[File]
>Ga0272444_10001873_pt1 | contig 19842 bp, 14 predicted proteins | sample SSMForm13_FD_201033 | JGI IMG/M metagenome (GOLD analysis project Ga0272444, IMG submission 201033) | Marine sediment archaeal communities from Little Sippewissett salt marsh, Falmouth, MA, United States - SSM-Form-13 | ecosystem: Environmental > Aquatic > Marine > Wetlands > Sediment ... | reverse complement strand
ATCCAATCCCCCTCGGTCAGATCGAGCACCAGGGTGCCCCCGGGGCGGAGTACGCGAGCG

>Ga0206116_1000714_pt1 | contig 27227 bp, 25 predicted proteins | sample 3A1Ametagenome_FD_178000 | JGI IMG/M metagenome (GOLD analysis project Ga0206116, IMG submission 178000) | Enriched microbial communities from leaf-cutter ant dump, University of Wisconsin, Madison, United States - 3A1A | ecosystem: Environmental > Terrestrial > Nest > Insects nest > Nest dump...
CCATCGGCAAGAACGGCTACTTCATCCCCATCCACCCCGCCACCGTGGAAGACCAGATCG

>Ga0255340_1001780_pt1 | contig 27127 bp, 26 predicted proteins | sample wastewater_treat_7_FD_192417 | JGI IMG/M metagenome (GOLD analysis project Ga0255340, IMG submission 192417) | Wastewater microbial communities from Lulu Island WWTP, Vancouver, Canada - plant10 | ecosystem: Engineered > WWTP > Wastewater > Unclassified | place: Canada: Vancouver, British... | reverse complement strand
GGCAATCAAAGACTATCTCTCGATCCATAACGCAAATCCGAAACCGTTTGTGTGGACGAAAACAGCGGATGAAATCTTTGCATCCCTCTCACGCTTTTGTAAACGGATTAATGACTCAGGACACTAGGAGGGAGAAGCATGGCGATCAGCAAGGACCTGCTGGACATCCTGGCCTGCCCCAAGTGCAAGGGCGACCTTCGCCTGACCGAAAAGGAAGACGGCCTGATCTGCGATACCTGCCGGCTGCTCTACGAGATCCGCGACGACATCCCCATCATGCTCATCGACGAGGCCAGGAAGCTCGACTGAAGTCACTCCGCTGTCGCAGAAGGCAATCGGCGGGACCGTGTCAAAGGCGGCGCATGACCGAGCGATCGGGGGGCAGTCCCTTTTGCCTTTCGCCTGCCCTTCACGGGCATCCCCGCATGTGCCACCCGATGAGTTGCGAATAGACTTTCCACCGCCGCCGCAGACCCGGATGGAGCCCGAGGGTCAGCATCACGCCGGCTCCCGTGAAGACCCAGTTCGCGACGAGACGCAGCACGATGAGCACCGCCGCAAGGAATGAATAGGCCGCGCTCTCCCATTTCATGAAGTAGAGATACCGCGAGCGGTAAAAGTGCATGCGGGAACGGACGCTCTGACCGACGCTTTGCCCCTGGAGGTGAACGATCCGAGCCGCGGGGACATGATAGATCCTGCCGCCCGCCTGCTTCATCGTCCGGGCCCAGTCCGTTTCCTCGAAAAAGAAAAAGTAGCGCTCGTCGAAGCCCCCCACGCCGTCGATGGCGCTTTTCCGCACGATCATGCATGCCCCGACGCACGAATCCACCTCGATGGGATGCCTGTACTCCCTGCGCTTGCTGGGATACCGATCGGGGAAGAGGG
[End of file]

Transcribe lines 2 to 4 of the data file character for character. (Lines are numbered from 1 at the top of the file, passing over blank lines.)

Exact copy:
ATCCAATCCCCCTCGGTCAGATCGAGCACCAGGGTGCCCCCGGGGCGGAGTACGCGAGCG

>Ga0206116_1000714_pt1 | contig 27227 bp, 25 predicted proteins | sample 3A1Ametagenome_FD_178000 | JGI IMG/M metagenome (GOLD analysis project Ga0206116, IMG submission 178000) | Enriched microbial communities from leaf-cutter ant dump, University of Wisconsin, Madison, United States - 3A1A | ecosystem: Environmental > Terrestrial > Nest > Insects nest > Nest dump...
CCATCGGCAAGAACGGCTACTTCATCCCCATCCACCCCGCCACCGTGGAAGACCAGATCG